In 2021, the country with the highest overall resilience score of 100 was Denmark. Broken down into the three core resilience factors, Denmark scored 85.2 for economic risk, 94.5 for risk quality, and 91.4 for supply chain. The remaining countries ranking from 2 to 10 for business resilience were: Norway, Luxembourg, Germany, Switzerland, Finland, Sweden, Austria, United States Zone 3 (Central US), and the United Kingdom.
What does business resilience really mean? To Eric Jones, vice president and global manager of business risk consulting at FM Global, it can be broken down into: 1) What is the risk that something bad could happen to disrupt a business? 2) If something bad does happen, would the surrounding environment enable a business to recover quickly and effectively? FM Global’s Resilience Index does “a great job,” according to Jones, of looking at resiliency in a holistic fashion.
“The Resilience Index is a great conversation starter; it’s a way to get organisations thinking about risk differently,” said Jones. “The fact is, when it comes to making major business decisions, very often resilience and property-related risks can be a blind spot – they’re not always considered. The Index is a great way to help shine a light on that, to get people thinking about risks that are associated with where you’re doing business in the world, or where you plan to do business. And it’s not just your own internal facilities and people and where they’re located, but it’s also wherever you might have business dependencies in the world, especially within supply chain, logistical concerns, and even your customers.”
Jones gave the example of a business looking to expand into Asia and considering key suppliers in Taiwan and Singapore. In FM Global’s 2021 Resilience Index, Taiwan ranks 70th overall, while Singapore ranks 12th for business resilience. He commented: “That doesn’t mean that you’re not going to do business in Taiwan, but the fact that there’s a higher level of risk there – that needs to be factored into the overall decision process. You need to go in with your eyes wide open […] and dig a little bit deeper to really understand that risk better.”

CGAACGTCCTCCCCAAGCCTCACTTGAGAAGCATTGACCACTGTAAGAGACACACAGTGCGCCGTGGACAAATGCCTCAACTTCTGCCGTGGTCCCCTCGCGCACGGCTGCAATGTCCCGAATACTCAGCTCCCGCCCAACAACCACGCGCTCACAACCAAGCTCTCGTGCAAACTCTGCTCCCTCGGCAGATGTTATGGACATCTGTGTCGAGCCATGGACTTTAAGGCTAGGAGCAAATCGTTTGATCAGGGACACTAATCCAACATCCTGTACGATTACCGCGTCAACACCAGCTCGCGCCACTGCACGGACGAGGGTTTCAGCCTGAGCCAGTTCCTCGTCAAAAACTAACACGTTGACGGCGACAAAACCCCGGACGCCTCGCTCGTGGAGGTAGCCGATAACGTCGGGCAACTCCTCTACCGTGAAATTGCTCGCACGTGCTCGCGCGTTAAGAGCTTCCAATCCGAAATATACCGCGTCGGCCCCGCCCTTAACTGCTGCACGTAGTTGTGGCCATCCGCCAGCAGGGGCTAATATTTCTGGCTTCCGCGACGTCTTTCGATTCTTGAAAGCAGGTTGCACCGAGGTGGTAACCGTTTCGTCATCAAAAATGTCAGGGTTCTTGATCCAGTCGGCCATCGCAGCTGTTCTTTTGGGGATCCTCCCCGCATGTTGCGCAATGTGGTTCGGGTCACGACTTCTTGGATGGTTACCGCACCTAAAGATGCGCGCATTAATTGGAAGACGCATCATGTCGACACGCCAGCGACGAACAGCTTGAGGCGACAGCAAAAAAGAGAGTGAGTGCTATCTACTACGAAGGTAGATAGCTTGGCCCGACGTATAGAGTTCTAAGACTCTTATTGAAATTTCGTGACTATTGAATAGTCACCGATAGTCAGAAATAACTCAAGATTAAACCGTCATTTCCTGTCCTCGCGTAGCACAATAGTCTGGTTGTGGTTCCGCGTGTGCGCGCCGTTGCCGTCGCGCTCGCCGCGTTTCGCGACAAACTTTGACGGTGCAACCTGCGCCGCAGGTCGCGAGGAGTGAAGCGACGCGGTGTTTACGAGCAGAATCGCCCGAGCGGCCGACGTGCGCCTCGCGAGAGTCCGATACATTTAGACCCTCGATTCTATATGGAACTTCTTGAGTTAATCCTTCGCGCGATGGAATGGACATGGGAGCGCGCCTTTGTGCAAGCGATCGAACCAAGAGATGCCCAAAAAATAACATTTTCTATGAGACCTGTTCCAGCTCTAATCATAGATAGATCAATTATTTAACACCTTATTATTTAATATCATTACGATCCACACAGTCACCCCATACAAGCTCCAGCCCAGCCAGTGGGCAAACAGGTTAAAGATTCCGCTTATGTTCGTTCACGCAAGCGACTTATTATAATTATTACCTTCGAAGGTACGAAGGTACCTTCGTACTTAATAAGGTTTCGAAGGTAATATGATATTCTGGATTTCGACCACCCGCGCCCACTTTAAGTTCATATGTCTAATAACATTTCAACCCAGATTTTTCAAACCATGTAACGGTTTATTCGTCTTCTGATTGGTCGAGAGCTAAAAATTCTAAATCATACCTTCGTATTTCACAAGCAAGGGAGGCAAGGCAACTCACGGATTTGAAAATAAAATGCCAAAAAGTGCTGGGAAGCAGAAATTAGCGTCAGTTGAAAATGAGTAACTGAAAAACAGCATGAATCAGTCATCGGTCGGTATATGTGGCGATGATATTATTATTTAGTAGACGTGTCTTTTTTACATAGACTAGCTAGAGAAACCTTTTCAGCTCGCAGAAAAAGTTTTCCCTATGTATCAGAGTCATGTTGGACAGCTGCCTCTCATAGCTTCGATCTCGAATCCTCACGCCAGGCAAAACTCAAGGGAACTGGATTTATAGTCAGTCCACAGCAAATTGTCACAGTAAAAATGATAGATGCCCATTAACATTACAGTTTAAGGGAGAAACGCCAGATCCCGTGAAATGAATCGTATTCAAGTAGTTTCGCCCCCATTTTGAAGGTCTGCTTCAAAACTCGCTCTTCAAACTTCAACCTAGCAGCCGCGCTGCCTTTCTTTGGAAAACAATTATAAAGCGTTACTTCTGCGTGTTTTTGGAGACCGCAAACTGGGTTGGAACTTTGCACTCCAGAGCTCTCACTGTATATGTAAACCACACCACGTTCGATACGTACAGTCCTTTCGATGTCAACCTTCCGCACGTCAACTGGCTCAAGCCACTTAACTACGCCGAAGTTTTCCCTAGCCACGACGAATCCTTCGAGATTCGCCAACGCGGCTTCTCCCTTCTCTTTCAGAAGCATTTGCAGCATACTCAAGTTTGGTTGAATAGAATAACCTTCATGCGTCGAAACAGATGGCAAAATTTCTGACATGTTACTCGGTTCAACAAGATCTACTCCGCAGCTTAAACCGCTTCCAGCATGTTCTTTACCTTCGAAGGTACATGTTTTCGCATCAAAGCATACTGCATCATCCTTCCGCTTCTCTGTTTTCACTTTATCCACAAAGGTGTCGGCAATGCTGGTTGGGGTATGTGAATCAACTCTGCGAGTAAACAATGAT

Quantifying risk is fundamental to all facets of risk management. Having an understanding of the potential financial implications of risk resiliency helps businesses strategize and decide where to focus their resources and how to allocate capital for risk improvement. The Index enables organisations to kickstart those discussions and points insureds towards areas where they need to drill in further.
“Whether you’re a broker, a consultant, an insurer, a risk manager, or an executive, I would just encourage everyone to look at the data in the Resilience Index, and as you do, think about: What does it mean to you and your organisation or your clients?” said Jones. “The application of all this can be different, depending on what your role is, but ultimately, it tries to get to the question of: How is your business or your client’s business impacted based on operating in different parts of the world? Where do you need to dig deeper? Who do you need to show this to?
“Start having those conversations, because the reality is, risks are different all around the world. And time and resources are always limited, no matter what function you’re talking about, so the Index is a great way to help you prioritise and think about: Where do we really need to focus from a risk standpoint? And it helps you understand where businesses need to drill in deeper and kickstart that risk evaluation process, and ultimately, hopefully help organisations become more resilient in the process.”